Listen Without Prejudice Vol. 1/MTV Unplugged
by David Chiu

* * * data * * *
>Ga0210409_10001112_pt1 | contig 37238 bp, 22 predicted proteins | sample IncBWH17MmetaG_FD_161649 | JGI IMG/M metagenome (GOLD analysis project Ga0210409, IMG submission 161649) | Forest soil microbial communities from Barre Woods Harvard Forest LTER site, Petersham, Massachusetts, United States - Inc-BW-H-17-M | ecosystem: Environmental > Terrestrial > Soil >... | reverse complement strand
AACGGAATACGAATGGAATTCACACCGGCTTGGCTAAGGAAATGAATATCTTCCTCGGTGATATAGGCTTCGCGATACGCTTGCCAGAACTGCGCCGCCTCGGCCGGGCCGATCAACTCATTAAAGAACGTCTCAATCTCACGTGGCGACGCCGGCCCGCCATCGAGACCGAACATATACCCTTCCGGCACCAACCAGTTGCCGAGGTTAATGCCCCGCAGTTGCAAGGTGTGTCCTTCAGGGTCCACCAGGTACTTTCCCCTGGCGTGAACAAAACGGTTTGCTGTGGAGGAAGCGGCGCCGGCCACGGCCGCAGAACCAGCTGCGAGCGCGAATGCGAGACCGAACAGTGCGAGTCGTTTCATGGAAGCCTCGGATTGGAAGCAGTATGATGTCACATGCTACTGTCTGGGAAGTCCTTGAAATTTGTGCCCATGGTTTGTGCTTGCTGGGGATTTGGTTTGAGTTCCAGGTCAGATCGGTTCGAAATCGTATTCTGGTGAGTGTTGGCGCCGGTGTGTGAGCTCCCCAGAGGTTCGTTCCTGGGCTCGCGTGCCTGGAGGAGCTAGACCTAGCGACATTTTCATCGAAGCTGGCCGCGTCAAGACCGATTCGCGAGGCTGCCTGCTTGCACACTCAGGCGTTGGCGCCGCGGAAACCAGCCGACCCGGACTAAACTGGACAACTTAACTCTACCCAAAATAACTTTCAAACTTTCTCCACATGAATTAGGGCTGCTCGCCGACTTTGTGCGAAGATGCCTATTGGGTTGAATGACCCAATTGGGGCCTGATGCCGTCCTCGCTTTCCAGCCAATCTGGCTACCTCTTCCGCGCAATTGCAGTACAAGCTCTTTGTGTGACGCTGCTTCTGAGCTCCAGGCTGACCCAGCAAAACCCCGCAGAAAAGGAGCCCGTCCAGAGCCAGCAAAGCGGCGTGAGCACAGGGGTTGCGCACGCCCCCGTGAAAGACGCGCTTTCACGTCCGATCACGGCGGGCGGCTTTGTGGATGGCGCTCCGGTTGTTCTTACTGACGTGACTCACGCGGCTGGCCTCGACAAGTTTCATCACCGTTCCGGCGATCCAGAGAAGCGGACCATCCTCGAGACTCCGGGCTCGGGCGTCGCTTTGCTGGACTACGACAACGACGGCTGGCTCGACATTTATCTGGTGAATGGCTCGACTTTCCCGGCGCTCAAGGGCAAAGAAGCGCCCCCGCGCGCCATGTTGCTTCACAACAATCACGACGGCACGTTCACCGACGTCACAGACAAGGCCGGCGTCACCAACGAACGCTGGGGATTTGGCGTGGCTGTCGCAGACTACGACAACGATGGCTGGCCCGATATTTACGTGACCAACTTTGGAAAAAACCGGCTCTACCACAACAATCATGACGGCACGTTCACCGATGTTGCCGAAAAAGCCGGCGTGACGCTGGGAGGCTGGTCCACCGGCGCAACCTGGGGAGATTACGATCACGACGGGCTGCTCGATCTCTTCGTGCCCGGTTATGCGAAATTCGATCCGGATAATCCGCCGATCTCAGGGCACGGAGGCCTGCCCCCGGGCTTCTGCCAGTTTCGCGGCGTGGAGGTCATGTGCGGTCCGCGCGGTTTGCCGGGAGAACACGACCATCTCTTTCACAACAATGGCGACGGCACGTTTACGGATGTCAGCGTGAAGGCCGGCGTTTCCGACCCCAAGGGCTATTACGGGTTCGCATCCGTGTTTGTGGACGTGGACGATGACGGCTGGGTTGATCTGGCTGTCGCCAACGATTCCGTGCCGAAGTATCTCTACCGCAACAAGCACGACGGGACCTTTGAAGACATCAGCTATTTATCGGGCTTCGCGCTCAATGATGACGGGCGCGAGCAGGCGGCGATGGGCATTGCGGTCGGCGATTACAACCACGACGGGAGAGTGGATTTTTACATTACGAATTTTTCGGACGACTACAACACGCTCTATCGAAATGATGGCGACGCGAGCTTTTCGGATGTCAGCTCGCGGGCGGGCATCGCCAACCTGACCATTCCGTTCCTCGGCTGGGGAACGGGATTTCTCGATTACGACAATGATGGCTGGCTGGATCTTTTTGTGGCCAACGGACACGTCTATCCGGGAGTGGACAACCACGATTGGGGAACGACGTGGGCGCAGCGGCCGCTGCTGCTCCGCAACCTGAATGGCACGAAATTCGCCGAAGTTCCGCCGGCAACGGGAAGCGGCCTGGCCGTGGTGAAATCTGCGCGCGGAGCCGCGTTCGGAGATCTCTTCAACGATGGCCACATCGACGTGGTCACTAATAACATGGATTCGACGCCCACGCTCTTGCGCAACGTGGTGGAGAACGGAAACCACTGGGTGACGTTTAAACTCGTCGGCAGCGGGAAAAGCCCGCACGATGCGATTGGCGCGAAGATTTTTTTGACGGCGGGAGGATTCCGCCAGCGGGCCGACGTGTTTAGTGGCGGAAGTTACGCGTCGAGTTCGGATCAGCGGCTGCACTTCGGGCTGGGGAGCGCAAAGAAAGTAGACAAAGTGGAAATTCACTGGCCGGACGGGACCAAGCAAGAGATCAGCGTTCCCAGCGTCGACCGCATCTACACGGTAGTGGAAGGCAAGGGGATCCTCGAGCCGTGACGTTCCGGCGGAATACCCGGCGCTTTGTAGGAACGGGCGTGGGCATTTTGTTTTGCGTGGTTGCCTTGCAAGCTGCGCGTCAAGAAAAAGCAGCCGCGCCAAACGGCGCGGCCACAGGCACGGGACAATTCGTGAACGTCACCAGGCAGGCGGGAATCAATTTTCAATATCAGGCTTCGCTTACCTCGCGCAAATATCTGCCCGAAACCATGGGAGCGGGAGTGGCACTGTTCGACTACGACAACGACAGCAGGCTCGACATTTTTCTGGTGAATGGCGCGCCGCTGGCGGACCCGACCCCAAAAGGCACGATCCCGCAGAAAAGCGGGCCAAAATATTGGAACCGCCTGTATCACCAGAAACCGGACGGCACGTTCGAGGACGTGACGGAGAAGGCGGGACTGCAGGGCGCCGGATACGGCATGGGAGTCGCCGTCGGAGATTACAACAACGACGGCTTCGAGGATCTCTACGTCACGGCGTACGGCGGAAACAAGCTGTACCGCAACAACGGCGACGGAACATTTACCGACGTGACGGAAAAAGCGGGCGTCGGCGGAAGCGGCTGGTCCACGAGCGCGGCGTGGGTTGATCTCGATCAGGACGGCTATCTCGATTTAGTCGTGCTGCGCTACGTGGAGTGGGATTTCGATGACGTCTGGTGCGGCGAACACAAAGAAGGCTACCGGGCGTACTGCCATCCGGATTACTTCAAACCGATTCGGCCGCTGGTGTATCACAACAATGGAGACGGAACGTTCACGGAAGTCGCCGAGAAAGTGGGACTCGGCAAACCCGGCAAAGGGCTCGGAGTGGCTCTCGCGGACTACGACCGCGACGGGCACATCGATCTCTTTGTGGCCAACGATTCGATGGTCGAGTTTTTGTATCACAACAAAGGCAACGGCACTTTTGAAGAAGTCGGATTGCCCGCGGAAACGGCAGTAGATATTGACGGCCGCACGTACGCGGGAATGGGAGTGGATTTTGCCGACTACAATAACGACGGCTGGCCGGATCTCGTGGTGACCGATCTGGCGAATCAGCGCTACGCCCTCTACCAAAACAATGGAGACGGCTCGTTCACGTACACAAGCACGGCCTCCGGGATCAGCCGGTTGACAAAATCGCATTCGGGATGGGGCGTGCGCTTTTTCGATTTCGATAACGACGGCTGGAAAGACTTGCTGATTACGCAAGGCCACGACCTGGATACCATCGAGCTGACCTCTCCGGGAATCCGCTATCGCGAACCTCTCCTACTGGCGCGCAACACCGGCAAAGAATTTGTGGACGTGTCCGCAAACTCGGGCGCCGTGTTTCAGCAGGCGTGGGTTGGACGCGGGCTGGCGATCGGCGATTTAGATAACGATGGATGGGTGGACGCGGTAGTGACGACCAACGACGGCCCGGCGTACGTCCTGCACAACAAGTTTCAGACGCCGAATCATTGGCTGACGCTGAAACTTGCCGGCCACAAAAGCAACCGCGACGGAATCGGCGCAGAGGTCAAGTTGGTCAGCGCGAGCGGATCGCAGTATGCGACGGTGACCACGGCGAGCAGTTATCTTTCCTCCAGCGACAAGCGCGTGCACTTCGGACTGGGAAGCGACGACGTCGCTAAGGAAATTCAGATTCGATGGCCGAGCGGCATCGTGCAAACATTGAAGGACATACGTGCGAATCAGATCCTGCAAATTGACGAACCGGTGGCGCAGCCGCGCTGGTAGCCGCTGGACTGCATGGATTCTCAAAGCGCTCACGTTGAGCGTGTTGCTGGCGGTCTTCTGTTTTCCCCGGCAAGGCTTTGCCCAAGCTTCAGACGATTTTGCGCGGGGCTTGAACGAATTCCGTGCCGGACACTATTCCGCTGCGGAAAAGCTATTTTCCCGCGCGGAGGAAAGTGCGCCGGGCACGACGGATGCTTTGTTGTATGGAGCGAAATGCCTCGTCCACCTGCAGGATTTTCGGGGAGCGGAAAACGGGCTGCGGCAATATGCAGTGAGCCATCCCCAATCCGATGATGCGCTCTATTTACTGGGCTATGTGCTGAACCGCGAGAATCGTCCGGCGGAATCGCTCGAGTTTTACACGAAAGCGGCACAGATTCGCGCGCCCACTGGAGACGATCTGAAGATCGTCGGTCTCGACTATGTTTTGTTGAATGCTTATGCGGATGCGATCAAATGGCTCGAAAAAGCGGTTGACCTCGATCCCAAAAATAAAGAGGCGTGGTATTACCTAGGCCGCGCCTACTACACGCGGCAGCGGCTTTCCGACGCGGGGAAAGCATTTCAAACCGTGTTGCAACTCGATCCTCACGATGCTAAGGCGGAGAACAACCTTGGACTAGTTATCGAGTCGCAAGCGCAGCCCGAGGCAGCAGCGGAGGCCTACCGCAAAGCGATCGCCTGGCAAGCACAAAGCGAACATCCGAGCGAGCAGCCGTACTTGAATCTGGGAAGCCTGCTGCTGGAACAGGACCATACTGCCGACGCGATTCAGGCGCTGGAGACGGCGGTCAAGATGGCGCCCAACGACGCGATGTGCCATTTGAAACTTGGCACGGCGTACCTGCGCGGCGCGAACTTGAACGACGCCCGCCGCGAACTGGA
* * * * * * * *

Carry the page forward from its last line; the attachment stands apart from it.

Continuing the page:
If Faith, George Michael’s 1987 blockbuster solo album, was a reaction to the glossy candy-sweetened pop of Wham!, then his follow-up, 1990’s Listen Without Prejudice Vol. 1, marked his progression as a serious-minded singer-songwriter. In hindsight, there was so much pressure for Michael to deliver a record that could equal or eclipse the mammoth success of the pop and radio-friendly Faith and its smash singles. Instead, Listen Without Prejudice Vol. 1 aimed for something deeper and maturer, although there were a few tracks on Faith that conveyed those qualities (“Look at Your Hands,” “Monkey,” “Hand to Mouth”). For the most part, Listen‘s songs ere more somber and reflective than upbeat, even at crossing into folk, jazz and Latin/bossa nova styles. It’s not to say that Listen was not accessible: on the contrary, tracks like the now-iconic “Freedom! ’90” and “Soul Free” still had the grooves that marked Michael’s previous work—but it’s the more subdued tracks like “You Have Been Loved,” “Waiting for that Day,” and especially “Praying for Time” felt more organic; the latter song especially was an orchestral lush affair whose commentary on society’s inequalities seem so much relevant now as it did back in 1990. And soul is operative word when it comes to tracks like the bouncy “Heal the Pain” and a powerful cover of Stevie Wonder’s “They Won’t Go When I Go.” Not surprisingly, Listen Without Prejudice, while it sold in the millions, was nowhere near the gigantic numbers that Faith achieved; but to his credit, Michael didn’t make Faith II, putting artistic integrity first over commercial aspirations. With his passing late last year looming large over his body of work, this new reissue puts into perspective on what an underrated work it is. The set is complemented by a 1996 MTV Unplugged performance that is now seeing the light of day—a greatest hits of sorts from his Wham! and solo days, including “Everything She Wants,” “Fastlove,” and “Father Figure”—showcasing what a tremendous live performer he was. Rounding out the performance is an updated remix version of the funky Fantasy (which didn’t appear on Listen but a B-side to “Freedom”), featuring the great Nile Rodgers on guitar. It’s a track that shows what made us admire George Michael—his ability to make us move and dance; it’s also a reminder of how much we lost.